Rasputin, Grigori Efimovich (1871?-1916), a Russian mystic who exercised almost limitless influence over the imperial court in the decade preceding the Russian Revolution. His interference in state and church affairs and his immoral personal life discredited the monarchy and led to his assassination.
Rasputin was born in a Siberian village, the son of a peasant whose family name was Novikh. His behavior as a youth gained him the nickname Rasputin, which means dissolute or profligate. In 1903 or 1904, he abandoned his wife and children to wander about Russia, claiming that he was following the will of God. He preached that people must sin in order to win salvation through repentance. Though crude, unkempt, and nearly illiterate, Rasputin possessed great self-assurance and an almost hypnotic personality. He dressed like a monk, although he never was one, and came to be regarded as "a man of God" by the peasants.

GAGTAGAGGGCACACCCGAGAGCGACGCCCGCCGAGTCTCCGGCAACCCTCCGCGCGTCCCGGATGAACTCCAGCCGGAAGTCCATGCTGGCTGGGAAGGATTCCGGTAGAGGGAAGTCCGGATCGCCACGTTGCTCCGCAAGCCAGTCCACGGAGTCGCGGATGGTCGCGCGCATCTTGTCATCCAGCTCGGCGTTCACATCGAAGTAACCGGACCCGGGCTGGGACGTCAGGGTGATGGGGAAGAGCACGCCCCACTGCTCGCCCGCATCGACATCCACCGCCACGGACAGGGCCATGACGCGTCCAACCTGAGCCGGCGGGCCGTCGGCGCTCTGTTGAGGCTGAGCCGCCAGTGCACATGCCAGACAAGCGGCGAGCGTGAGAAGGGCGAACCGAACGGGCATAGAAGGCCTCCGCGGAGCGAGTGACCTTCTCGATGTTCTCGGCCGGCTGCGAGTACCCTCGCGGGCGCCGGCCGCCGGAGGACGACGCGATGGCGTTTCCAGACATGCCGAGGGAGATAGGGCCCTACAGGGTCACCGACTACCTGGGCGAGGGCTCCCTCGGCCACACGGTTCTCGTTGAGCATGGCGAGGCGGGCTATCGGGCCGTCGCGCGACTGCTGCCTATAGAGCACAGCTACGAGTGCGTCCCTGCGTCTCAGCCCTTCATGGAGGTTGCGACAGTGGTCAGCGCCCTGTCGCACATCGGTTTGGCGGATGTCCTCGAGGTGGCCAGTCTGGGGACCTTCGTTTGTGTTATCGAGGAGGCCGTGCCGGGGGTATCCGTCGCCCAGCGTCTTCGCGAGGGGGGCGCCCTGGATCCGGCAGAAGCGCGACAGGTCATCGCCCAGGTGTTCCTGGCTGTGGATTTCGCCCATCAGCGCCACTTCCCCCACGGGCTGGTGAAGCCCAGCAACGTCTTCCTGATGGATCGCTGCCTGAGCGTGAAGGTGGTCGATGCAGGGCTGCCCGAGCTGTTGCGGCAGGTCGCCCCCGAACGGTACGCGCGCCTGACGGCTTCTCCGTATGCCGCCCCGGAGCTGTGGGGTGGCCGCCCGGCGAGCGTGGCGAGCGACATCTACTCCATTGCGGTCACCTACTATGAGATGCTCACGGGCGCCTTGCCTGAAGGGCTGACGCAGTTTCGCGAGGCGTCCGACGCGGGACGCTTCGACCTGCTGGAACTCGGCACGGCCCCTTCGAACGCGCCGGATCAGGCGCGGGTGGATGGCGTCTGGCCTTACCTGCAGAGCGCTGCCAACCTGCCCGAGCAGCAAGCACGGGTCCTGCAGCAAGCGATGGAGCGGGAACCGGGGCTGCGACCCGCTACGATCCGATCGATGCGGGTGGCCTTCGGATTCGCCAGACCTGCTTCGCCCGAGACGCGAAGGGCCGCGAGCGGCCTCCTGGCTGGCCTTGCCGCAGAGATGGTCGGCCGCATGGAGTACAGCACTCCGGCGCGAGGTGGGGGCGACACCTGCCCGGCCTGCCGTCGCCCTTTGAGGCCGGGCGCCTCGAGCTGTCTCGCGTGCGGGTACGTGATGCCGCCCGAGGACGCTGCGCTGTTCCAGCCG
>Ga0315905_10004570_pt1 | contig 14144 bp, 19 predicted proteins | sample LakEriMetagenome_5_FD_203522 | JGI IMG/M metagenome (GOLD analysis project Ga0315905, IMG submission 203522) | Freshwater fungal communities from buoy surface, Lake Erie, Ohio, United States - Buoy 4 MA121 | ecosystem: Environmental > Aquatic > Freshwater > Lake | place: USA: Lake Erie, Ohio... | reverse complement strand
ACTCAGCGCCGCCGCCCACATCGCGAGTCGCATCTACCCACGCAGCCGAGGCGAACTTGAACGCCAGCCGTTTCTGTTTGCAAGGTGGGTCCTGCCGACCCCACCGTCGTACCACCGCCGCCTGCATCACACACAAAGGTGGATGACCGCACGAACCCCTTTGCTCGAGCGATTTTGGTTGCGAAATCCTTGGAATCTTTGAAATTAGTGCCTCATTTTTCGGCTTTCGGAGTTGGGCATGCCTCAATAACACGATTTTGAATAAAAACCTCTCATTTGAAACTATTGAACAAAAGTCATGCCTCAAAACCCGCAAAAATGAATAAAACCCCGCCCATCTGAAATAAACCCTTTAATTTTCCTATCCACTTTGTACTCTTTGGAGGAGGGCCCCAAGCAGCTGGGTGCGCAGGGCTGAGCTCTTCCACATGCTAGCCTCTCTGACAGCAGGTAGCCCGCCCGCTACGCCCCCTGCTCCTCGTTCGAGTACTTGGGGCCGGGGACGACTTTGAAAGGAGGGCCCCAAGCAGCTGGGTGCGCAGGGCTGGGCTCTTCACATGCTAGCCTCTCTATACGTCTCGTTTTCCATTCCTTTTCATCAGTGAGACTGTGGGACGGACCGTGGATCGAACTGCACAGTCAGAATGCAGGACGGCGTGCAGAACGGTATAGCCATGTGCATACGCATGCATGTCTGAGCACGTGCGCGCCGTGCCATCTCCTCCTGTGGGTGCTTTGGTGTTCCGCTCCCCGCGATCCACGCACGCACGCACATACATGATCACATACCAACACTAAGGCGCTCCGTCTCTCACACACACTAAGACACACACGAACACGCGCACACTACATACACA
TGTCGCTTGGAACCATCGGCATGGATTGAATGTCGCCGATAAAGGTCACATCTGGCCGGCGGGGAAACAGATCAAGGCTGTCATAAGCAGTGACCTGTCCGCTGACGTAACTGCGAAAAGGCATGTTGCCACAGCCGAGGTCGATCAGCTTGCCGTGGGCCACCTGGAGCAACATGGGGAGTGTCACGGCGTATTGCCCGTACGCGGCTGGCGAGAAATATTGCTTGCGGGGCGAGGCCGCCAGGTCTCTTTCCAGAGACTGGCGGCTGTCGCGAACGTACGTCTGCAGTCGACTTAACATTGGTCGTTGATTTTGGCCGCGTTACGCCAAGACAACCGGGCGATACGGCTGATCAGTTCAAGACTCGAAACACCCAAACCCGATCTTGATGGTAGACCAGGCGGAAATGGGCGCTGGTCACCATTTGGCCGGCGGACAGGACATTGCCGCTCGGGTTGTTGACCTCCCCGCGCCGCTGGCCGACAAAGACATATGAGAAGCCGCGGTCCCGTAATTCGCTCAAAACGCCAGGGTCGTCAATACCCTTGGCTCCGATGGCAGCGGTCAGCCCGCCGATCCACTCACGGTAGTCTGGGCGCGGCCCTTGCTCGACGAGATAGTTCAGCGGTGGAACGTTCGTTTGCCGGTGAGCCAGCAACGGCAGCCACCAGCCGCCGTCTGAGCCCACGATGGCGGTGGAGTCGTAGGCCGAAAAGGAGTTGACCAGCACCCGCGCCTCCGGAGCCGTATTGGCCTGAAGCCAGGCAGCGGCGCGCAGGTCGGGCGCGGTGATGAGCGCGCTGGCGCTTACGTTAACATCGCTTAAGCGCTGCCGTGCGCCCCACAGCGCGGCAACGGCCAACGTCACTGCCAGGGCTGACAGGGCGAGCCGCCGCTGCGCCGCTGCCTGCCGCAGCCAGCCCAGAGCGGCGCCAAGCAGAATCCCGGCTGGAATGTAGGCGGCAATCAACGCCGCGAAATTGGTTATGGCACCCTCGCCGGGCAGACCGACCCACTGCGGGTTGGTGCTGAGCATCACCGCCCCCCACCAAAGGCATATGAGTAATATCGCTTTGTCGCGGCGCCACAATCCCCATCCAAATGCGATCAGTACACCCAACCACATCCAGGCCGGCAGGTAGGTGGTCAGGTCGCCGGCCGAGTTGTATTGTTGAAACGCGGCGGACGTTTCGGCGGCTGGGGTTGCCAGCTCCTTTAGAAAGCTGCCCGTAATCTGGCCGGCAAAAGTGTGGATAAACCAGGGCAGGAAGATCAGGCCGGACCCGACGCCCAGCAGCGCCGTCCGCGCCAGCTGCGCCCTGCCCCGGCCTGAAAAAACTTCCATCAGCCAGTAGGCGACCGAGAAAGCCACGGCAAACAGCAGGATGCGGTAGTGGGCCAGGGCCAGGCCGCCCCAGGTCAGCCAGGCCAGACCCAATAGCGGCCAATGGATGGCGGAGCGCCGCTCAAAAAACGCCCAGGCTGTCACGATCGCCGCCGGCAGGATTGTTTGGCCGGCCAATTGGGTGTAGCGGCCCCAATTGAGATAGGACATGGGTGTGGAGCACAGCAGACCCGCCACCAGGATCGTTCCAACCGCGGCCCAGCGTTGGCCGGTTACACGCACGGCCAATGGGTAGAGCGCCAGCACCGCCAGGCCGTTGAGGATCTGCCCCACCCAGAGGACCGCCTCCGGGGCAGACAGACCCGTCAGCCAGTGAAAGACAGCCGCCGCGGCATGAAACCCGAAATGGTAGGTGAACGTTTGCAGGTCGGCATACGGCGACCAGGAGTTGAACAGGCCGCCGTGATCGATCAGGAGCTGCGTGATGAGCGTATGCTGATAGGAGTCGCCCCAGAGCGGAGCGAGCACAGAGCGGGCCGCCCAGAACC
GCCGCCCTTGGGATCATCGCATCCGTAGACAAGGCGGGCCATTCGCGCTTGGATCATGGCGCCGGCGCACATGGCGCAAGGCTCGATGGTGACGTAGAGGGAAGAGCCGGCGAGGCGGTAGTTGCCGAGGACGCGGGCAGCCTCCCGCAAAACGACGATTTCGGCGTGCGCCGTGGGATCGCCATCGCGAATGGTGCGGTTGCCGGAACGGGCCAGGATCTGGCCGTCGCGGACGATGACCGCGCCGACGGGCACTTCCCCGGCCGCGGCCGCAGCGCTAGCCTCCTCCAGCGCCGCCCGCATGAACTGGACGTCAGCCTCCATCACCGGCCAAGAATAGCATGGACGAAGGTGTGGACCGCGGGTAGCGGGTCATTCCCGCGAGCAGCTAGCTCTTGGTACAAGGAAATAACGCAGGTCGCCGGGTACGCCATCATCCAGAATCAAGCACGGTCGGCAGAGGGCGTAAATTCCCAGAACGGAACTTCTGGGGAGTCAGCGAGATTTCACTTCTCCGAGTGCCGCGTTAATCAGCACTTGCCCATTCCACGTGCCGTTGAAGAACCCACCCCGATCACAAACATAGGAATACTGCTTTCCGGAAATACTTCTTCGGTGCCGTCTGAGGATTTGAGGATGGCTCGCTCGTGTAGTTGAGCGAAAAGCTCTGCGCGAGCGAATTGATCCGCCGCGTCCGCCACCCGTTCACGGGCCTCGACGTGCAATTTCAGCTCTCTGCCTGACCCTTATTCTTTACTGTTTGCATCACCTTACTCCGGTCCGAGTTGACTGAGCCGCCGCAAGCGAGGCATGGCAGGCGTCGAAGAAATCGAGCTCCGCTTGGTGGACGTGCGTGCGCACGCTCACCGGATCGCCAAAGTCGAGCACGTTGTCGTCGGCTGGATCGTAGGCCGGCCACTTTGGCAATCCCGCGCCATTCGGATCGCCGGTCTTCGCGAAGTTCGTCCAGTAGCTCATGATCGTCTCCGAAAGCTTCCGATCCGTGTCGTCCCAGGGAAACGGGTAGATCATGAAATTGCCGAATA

In 1905 Rasputin was introduced to Czar Nicholas II and his wife, Alexandra, as one who reputedly could perform acts of faith healing. He succeeded in easing the bleeding attacks of their son, Alexis, heir to the throne, who suffered from hemophilia. Rasputin thus won the devotion of the czar and, especially, of Alexandra. Through this relationship, he secured important church and state positions for people he favored, many of whom were ill-qualified. Gradually he came to dominate the church and the imperial court. Meanwhile, his private life was causing scandal.
In December, 1916, a group of discontented aristocrats, led by Prince Felix Yusupov, murdered Rasputin-allegedly to rid Russia of his evil influence. According to the conspirators, Rasputin remained alive after being poisoned, shot, and clubbed; he died only after he was thrown into the Neva River.